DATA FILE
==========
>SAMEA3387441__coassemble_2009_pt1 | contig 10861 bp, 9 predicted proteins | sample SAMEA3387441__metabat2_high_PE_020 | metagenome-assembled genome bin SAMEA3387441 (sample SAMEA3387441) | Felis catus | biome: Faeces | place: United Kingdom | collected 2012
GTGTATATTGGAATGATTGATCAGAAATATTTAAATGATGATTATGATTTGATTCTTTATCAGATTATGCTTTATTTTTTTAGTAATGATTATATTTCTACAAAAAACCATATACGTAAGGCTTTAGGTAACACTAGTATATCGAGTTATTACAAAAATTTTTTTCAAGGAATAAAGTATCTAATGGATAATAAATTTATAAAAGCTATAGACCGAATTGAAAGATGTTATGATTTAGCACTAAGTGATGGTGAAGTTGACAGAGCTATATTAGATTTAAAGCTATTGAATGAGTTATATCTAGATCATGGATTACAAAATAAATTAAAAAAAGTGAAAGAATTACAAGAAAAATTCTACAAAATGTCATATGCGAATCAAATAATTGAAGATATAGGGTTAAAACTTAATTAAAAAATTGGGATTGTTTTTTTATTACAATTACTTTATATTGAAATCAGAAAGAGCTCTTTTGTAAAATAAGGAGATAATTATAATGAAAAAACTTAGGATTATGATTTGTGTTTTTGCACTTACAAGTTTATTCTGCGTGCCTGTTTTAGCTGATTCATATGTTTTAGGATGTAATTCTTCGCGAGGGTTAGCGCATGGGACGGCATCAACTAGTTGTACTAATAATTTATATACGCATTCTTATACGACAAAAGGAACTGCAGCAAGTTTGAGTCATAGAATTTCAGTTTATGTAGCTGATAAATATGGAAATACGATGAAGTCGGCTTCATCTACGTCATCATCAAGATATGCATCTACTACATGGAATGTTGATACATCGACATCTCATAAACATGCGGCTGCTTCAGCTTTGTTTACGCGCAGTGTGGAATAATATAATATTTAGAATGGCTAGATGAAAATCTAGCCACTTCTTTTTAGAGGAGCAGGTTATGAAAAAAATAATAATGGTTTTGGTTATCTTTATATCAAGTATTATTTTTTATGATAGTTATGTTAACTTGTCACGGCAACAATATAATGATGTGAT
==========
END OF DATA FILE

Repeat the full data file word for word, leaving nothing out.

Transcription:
>SAMEA3387441__coassemble_2009_pt1 | contig 10861 bp, 9 predicted proteins | sample SAMEA3387441__metabat2_high_PE_020 | metagenome-assembled genome bin SAMEA3387441 (sample SAMEA3387441) | Felis catus | biome: Faeces | place: United Kingdom | collected 2012
GTGTATATTGGAATGATTGATCAGAAATATTTAAATGATGATTATGATTTGATTCTTTATCAGATTATGCTTTATTTTTTTAGTAATGATTATATTTCTACAAAAAACCATATACGTAAGGCTTTAGGTAACACTAGTATATCGAGTTATTACAAAAATTTTTTTCAAGGAATAAAGTATCTAATGGATAATAAATTTATAAAAGCTATAGACCGAATTGAAAGATGTTATGATTTAGCACTAAGTGATGGTGAAGTTGACAGAGCTATATTAGATTTAAAGCTATTGAATGAGTTATATCTAGATCATGGATTACAAAATAAATTAAAAAAAGTGAAAGAATTACAAGAAAAATTCTACAAAATGTCATATGCGAATCAAATAATTGAAGATATAGGGTTAAAACTTAATTAAAAAATTGGGATTGTTTTTTTATTACAATTACTTTATATTGAAATCAGAAAGAGCTCTTTTGTAAAATAAGGAGATAATTATAATGAAAAAACTTAGGATTATGATTTGTGTTTTTGCACTTACAAGTTTATTCTGCGTGCCTGTTTTAGCTGATTCATATGTTTTAGGATGTAATTCTTCGCGAGGGTTAGCGCATGGGACGGCATCAACTAGTTGTACTAATAATTTATATACGCATTCTTATACGACAAAAGGAACTGCAGCAAGTTTGAGTCATAGAATTTCAGTTTATGTAGCTGATAAATATGGAAATACGATGAAGTCGGCTTCATCTACGTCATCATCAAGATATGCATCTACTACATGGAATGTTGATACATCGACATCTCATAAACATGCGGCTGCTTCAGCTTTGTTTACGCGCAGTGTGGAATAATATAATATTTAGAATGGCTAGATGAAAATCTAGCCACTTCTTTTTAGAGGAGCAGGTTATGAAAAAAATAATAATGGTTTTGGTTATCTTTATATCAAGTATTATTTTTTATGATAGTTATGTTAACTTGTCACGGCAACAATATAATGATGTGAT